Expert Anticipates Significant Shift in Clinical Practice for Liver-Dominant mCRC

Shannon Connelly
Published Online: Thursday, Nov 17, 2016

John L. Marshall, MD

John L. Marshall, MD

An overall survival (OS) analysis of 3 randomized controlled trials exploring Yttrium-90 (Y-90) resin microspheres may demonstrate noteworthy survival benefits for patients with liver-dominant metastatic colorectal cancer (mCRC) receiving first-line FOLFOX6 with or without bevacizumab (Avastin) plus Y-90 resin microspheres.

"If we see a survival advantage for these patients, I do think we’ll see a pretty significant shift in practice for these patients," said Marshall.

Past findings have shown that the addition of selective internal radiation therapy (SIRT), using Y-90 resin microspheres, to FOLFOX-based first-line chemotherapy in patients with liver-dominant mCRC did not improve overall progression-free survival (PFS). However, the regimen has been shown to achieve a significant improvement in median PFS in the liver, representing a reduction in risk of disease progression in the liver with no negative impact on duration of systemic therapy.

In an interview with OncLive, Marshall, chief, Division of Hematology and Oncology, Medstar Georgetown University Hospital, and director, Otto J. Ruesch Center for the Cure of Gastrointestinal Cancers, reviewed the findings from the phase III SIRFLOX trial, which was just the first of the 3 total trials investigating Y-90 resin microspheres. He also highlights the potential impact of the remaining 2 trials, FOXFIRE, and FOXFIRE Global, which will be combined with SIRFLOX for an overall survival analysis that will contain 1103 patients.

OncLive: Can you give an overview of your talk on liver-directed therapy?

Marshall: In colorectal cancer, particularly mCRC, we've created this new subclass of patients with liver-dominant or liver-only metastatic colon cancer, and we’ve got all sort of tools and new, effective ways of managing that. Part of my thinking is should we begin to carve out really its own pathway, its own strategy for these kind of patients.

I really spent most of the time reviewing the knowledge that we have today. We have this belief that we should be giving chemotherapy around the time of a surgery for liver metasteses, and yet there really is no solid evidence that says that chemotherapy will add benefit to patients. So it doesn’t really have an “adjuvant” effect like we’d like it to have, meaning more people are cured if you give chemo than just doing surgery, and there really has only been shown a minor improvement in progression-free survival (PFS). So I actually believe personally that this is a different kind of animal, the surgery either cures patients or you have to treat them to progression, or at least wait until mets recur and manage it that way, just thinking of metastatic disease.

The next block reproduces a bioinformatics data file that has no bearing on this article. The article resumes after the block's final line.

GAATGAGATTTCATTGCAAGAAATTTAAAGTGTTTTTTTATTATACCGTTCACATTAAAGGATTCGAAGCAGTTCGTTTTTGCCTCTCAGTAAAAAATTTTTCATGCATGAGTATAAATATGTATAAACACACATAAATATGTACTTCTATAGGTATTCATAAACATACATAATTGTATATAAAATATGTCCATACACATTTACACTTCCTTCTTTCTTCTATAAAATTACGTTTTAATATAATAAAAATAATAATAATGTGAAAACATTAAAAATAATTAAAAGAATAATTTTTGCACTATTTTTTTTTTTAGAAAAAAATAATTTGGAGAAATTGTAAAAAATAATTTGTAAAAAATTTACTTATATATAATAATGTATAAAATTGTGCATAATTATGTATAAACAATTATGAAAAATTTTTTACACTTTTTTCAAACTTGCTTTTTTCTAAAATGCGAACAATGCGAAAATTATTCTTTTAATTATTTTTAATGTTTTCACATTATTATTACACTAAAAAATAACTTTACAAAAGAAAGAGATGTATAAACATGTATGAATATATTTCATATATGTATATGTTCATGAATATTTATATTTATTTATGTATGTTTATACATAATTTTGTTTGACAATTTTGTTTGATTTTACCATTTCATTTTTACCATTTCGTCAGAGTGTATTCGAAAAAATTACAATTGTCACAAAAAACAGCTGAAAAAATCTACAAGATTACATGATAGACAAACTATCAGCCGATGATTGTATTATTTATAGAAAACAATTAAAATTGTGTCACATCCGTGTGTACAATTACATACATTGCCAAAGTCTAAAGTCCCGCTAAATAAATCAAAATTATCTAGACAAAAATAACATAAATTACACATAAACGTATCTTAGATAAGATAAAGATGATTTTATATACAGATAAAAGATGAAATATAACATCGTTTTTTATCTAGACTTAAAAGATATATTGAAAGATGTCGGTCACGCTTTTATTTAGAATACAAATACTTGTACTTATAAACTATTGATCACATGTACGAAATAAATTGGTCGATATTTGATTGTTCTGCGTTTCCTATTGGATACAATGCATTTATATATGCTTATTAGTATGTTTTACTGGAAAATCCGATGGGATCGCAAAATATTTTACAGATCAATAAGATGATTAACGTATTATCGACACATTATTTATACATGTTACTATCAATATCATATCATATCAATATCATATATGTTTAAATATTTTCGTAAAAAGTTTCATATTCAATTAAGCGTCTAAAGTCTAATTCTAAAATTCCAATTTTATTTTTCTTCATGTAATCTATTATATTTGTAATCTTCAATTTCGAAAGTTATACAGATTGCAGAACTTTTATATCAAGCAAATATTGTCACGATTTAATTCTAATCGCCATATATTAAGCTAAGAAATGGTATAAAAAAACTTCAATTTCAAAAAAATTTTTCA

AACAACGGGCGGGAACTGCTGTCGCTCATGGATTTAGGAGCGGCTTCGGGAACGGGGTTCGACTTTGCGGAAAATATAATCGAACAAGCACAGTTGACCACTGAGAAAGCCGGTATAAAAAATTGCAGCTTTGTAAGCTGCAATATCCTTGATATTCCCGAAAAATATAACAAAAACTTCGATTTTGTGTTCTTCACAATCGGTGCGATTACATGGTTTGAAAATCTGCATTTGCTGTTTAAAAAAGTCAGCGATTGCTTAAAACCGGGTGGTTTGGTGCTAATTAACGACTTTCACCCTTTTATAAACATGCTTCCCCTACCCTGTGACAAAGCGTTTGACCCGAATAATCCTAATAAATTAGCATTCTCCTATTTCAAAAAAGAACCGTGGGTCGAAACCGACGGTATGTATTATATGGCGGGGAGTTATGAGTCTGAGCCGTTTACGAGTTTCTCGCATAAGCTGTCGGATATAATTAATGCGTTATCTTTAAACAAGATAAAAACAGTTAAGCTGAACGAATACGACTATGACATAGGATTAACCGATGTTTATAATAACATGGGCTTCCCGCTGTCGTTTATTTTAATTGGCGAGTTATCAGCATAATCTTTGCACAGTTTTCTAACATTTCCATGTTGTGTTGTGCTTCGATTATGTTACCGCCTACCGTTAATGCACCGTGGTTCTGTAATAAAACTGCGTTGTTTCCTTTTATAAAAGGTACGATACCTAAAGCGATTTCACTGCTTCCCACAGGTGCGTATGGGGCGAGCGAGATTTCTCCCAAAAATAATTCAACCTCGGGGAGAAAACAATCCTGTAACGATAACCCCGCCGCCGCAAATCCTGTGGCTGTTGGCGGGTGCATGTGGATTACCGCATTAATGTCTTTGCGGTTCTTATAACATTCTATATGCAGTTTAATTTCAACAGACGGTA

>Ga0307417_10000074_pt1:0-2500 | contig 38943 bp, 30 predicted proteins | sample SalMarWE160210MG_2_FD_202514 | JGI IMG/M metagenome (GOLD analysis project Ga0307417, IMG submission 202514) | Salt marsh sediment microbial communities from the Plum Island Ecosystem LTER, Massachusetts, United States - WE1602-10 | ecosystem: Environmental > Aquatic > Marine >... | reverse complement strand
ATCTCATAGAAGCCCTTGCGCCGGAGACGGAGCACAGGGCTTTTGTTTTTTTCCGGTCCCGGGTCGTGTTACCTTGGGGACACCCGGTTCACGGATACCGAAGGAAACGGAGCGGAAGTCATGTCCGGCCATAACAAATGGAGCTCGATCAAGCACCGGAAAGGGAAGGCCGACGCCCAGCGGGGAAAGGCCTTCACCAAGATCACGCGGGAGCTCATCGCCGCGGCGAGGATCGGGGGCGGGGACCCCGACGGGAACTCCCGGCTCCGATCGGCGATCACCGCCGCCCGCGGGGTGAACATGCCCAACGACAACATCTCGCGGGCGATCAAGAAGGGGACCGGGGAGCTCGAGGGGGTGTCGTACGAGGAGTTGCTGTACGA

But then there’s this other group that has come out and these are liver-dominant patients who can’t have surgery, and it is this group where we have some new, exciting tools. Traditionally, we’ve been giving just chemotherapy until they drop. Well now, we’ve got more and more evidence that liver-directed therapy, whether that is chemotherapy, or the latest bell and whistle is called Y-90, Yttrium-90, where that’s injected can treat and control liver metastases for an extended period of time.

The primary study that I reviewed was the SIRFLOX study, and SIRFLOX randomized patients between FOLFOX6 plus bevacizumab (Avastin) versus FOLFOX6 and bevacizumab plus Y-90, right at the beginning, not when we normally have been using it as a salvage refractory therapy, but right at the beginning during the first cycle.

What this showed was, at least in the liver, there was a 12-month versus 20-month liver PFS, so big piece of change, almost 8 months improved outcome in terms of liver-specific PFS. There are 2 other studies that are coming before the overall survival analysis will be done.

The trick or the problem with this is that in this study patients were included who had extrahepatic disease, so they could have small volume lung disease, lymph nodes, that sort of thing, so the overall PFS was no different between the 2 arms. We’ll figure this out – does liver-dominant disease deserve up-front liver-directed therapy or not? We’ll know in for sure in about a year when the overall analysis is done.


View Conference Coverage
Online CME Activities
TitleExpiration DateCME Credits
Cancer Summaries and Commentaries™: Update from Chicago: Advances in the Treatment and Management of CINVJul 26, 20171.5
Cancer Summaries and Commentaries™: Update from Chicago: Advances in the Treatment of Genitourinary CancersJul 28, 20171.5
Publication Bottom Border
Border Publication